There is no "correct" order to learn anything. Just have fun!!
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    Default Re: Where to start with Jazz Mandolin?

    Quote Originally Posted by Pieterjan5000 View Post
    I'm personally attempting this journey as well and highly recommend the courses Don Stiernberg has put on soundslice: https://www.soundslice.com/users/DonStiernberg/courses/. I find they make things easily digestible with a focus on tunes which also makes things fun. I'm doing these in combination with the "Getting Into Jazz Mandolin" book that has been mentioned already. Fantastic book to build a framework and get a daily routine set up. Other than that I totally agree with the others to listen with focus and also transcribe as much as you can. If you're not already doing so, try to do a harmonic analysis of every song you take on.
    +1 Don Stiernberg's soundslice.com courses are great. For listening, you can also stream great jazz from https://wdcb.org/

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    Default Re: Where to start with Jazz Mandolin?

    The blues.

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    Default Re: Where to start with Jazz Mandolin?

    Bing and Satchmo might be able to get you going ... Soon you'll be able to say, now you has jazz. Just simplify.

    But that's just my opinion. I could be wrong. - Dennis Miller

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    Default Re: Where to start with Jazz Mandolin?

    I'm trying to remember where I saw the idea that you didn't know a song till you could play it with two hands on the piano. Not play it on piano - the left hand playing the root note of the chord or a two finger chord and the right hand playing a melody. Also, i'm reiterating 'Getting into Jazz Mandolin' by Ted Eschliman. Also Don Stiernberg's recordings, and Jethro Burns recordings. (And why not, Chris Biesterfieldt's album too, And Jason Anick's...)
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  29. #41
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    Default Re: Where to start with Jazz Mandolin?

    Quote Originally Posted by ralph johansson View Post
    First tune -- passing through five different keys? I believe its important to start with fairly simple harmonic structures, exploring various ways of spicing them up, playing through and around the chord notes, superimposing non-diatonic scales (e.g., dim and whole-tone), adding upper intervals and color notes (e.g., b5 and b9) etc., and achieving rhythmic freedom, phrasing across barlines and periods; otherwise you run the risk of developing into a one-chord-at-a time improviser.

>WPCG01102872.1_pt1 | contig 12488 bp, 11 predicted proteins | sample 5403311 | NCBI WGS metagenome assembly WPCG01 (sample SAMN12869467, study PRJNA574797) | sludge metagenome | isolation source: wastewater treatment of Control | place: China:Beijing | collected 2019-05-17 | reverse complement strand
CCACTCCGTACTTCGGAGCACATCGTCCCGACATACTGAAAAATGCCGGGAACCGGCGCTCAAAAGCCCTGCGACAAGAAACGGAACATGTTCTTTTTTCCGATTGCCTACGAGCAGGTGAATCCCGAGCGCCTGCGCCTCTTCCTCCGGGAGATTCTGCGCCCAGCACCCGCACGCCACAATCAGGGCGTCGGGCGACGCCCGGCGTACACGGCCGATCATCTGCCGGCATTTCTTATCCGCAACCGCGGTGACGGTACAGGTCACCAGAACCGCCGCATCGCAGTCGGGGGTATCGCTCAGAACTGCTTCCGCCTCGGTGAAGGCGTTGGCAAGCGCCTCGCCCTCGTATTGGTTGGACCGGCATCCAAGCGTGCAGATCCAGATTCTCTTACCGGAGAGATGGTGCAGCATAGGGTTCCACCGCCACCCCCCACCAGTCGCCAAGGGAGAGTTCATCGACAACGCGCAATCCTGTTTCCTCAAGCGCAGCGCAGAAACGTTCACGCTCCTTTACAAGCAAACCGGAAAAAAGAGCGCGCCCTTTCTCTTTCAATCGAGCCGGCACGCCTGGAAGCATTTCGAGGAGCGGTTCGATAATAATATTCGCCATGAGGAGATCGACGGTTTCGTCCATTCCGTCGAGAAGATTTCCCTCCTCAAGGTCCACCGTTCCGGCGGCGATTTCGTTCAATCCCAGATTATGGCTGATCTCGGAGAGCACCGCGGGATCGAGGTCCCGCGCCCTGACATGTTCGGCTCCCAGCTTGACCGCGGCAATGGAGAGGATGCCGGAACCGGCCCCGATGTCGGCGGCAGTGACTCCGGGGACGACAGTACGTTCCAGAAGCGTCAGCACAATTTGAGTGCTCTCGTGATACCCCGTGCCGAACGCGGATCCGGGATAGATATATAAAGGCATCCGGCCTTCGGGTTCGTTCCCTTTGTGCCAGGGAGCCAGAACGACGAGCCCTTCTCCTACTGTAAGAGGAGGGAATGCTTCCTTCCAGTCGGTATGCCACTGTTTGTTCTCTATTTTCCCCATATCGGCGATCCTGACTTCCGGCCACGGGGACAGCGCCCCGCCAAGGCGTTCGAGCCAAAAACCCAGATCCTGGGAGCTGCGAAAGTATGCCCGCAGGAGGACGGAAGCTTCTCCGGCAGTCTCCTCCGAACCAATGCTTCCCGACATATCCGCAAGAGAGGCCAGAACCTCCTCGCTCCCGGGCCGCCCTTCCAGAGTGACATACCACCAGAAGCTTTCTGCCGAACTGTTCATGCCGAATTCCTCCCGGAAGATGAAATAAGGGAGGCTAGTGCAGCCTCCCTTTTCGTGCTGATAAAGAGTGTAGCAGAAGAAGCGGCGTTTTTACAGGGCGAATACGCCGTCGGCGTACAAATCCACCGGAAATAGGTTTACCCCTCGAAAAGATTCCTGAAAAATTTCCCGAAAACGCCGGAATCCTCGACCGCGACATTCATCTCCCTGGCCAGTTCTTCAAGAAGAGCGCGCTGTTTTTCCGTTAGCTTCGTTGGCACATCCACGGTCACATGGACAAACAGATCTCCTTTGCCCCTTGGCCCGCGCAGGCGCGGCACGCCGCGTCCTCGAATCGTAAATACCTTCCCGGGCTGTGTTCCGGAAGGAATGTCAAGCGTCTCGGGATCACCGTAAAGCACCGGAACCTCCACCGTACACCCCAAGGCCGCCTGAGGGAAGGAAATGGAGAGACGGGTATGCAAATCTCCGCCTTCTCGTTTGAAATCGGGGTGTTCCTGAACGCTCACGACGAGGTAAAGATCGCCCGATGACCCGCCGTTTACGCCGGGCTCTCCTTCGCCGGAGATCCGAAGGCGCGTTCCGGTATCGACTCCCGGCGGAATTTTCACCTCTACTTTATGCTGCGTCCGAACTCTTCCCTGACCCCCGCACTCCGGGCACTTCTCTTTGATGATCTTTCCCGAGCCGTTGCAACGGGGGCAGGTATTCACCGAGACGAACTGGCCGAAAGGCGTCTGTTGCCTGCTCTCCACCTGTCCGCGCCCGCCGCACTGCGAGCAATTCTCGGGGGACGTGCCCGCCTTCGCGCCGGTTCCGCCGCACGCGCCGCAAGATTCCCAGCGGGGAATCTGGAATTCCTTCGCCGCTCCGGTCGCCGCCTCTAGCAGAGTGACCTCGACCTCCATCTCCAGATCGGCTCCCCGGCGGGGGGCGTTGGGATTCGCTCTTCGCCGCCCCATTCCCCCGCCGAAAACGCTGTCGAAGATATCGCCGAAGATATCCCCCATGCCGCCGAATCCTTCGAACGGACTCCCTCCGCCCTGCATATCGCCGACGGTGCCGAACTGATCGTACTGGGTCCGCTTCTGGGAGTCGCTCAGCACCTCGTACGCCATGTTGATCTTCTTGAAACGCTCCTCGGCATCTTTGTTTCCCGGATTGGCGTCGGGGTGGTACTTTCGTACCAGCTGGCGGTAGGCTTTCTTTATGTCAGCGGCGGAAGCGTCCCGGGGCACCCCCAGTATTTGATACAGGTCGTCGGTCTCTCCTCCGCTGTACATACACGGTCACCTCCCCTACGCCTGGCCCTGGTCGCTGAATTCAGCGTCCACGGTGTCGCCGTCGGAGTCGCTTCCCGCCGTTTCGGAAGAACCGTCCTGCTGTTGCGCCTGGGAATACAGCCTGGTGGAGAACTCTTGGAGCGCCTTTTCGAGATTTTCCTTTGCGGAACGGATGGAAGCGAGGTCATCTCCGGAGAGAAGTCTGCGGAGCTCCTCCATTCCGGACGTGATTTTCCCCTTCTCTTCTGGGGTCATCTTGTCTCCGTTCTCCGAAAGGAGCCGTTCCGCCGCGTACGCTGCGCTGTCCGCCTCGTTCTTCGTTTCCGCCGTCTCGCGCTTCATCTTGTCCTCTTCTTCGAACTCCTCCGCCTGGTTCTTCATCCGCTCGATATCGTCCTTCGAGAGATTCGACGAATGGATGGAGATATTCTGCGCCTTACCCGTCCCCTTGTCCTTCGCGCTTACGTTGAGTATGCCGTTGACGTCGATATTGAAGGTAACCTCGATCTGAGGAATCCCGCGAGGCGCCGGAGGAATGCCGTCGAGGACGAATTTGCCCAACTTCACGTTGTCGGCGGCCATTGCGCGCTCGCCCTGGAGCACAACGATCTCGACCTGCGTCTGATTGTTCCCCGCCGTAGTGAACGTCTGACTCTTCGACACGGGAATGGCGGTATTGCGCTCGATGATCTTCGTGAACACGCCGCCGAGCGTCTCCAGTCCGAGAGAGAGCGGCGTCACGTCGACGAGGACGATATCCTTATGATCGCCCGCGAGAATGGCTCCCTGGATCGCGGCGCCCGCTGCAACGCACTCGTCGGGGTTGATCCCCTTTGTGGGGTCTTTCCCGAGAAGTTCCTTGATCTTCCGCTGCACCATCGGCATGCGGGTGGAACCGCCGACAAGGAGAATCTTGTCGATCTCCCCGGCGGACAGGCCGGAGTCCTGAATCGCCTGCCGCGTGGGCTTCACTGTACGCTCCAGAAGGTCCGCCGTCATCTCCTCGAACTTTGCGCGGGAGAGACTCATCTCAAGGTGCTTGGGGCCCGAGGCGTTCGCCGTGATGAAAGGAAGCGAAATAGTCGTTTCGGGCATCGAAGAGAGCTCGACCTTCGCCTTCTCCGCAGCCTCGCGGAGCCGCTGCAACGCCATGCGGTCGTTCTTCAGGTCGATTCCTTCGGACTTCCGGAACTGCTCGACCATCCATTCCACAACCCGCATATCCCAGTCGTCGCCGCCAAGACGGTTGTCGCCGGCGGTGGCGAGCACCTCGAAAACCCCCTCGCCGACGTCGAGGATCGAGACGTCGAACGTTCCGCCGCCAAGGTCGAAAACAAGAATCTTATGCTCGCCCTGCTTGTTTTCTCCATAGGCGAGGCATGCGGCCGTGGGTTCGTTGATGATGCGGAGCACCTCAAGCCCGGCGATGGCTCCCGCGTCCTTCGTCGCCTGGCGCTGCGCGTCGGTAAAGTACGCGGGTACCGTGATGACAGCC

Yes, but it is the closest thing to straight circle of 4ths there is. And the melody is pretty straight forward-the 3rd. A great tune for learning.

    But I think most of us who play learned to play over blues and rhythm before anything else. I know I did.

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    Default Re: Where to start with Jazz Mandolin?

    Great thread. Lots of tunes to check out.

    I think of playing jazz like punk. It's an attitude, the way you approach the song. Some of the tunes I list aren't jazz but I approach them with a jazz mindset.

    Some of the early jazz style tunes I learned with a Django style band/Hot Club. They aren't all jazz tunes but these are the ones that I remember getting down early:
    All of Me
    Lady Be Good
    Take the A Train
    Take 5
    Minor Swing
    Djangology (nice fun descending chords)
    Swing 42
    Dark Eyes
    Beginning to See the Light
    Sweet Georgia
    Bossa Dorado
    Cosmic Ramblers - Bluegrass, Americana (facebook.com/cosmicramblers)
    HotQua String Band - Gypsy Swing, Latin Bluegrass
    Bit By Bugs - Funky Jazz
    Red Tail - Duo Folk/Americana/Jazz

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    Default Re: Where to start with Jazz Mandolin?

    Don't forget Andy Statman's Jazz Mandolin series from Homespun. It is designed for people coming from Bill Monroe and bluegrass. Andy himself may be teaching online...
    David Herman

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    Default Re: Where to start with Jazz Mandolin?

    Did someone say "I'm Beginning To See The Light?"